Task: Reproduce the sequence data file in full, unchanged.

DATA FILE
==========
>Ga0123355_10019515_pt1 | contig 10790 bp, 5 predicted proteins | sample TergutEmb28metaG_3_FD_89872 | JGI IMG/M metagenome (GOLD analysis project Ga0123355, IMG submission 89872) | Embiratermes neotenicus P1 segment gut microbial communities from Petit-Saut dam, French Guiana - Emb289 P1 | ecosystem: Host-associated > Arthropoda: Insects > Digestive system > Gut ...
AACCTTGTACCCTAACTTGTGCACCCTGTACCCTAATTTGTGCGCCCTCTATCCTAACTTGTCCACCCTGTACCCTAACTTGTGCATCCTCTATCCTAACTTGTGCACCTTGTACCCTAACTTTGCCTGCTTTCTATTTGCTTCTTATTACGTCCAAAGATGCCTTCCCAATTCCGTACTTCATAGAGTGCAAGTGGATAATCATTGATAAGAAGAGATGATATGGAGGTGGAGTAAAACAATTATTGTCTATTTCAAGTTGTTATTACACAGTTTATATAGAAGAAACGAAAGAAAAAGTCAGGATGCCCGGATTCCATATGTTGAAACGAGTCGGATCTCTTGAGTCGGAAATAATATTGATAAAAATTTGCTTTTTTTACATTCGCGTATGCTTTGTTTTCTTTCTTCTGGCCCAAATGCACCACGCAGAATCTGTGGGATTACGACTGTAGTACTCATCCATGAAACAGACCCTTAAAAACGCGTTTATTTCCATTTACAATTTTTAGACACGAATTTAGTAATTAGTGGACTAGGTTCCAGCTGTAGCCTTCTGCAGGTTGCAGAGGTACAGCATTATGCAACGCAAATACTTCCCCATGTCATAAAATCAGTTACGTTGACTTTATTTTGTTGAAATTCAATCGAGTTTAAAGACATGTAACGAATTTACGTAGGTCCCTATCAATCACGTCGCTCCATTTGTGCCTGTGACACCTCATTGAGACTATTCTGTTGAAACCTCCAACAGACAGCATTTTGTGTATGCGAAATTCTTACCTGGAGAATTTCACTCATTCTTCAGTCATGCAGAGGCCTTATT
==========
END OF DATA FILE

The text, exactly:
>Ga0123355_10019515_pt1 | contig 10790 bp, 5 predicted proteins | sample TergutEmb28metaG_3_FD_89872 | JGI IMG/M metagenome (GOLD analysis project Ga0123355, IMG submission 89872) | Embiratermes neotenicus P1 segment gut microbial communities from Petit-Saut dam, French Guiana - Emb289 P1 | ecosystem: Host-associated > Arthropoda: Insects > Digestive system > Gut ...
AACCTTGTACCCTAACTTGTGCACCCTGTACCCTAATTTGTGCGCCCTCTATCCTAACTTGTCCACCCTGTACCCTAACTTGTGCATCCTCTATCCTAACTTGTGCACCTTGTACCCTAACTTTGCCTGCTTTCTATTTGCTTCTTATTACGTCCAAAGATGCCTTCCCAATTCCGTACTTCATAGAGTGCAAGTGGATAATCATTGATAAGAAGAGATGATATGGAGGTGGAGTAAAACAATTATTGTCTATTTCAAGTTGTTATTACACAGTTTATATAGAAGAAACGAAAGAAAAAGTCAGGATGCCCGGATTCCATATGTTGAAACGAGTCGGATCTCTTGAGTCGGAAATAATATTGATAAAAATTTGCTTTTTTTACATTCGCGTATGCTTTGTTTTCTTTCTTCTGGCCCAAATGCACCACGCAGAATCTGTGGGATTACGACTGTAGTACTCATCCATGAAACAGACCCTTAAAAACGCGTTTATTTCCATTTACAATTTTTAGACACGAATTTAGTAATTAGTGGACTAGGTTCCAGCTGTAGCCTTCTGCAGGTTGCAGAGGTACAGCATTATGCAACGCAAATACTTCCCCATGTCATAAAATCAGTTACGTTGACTTTATTTTGTTGAAATTCAATCGAGTTTAAAGACATGTAACGAATTTACGTAGGTCCCTATCAATCACGTCGCTCCATTTGTGCCTGTGACACCTCATTGAGACTATTCTGTTGAAACCTCCAACAGACAGCATTTTGTGTATGCGAAATTCTTACCTGGAGAATTTCACTCATTCTTCAGTCATGCAGAGGCCTTATT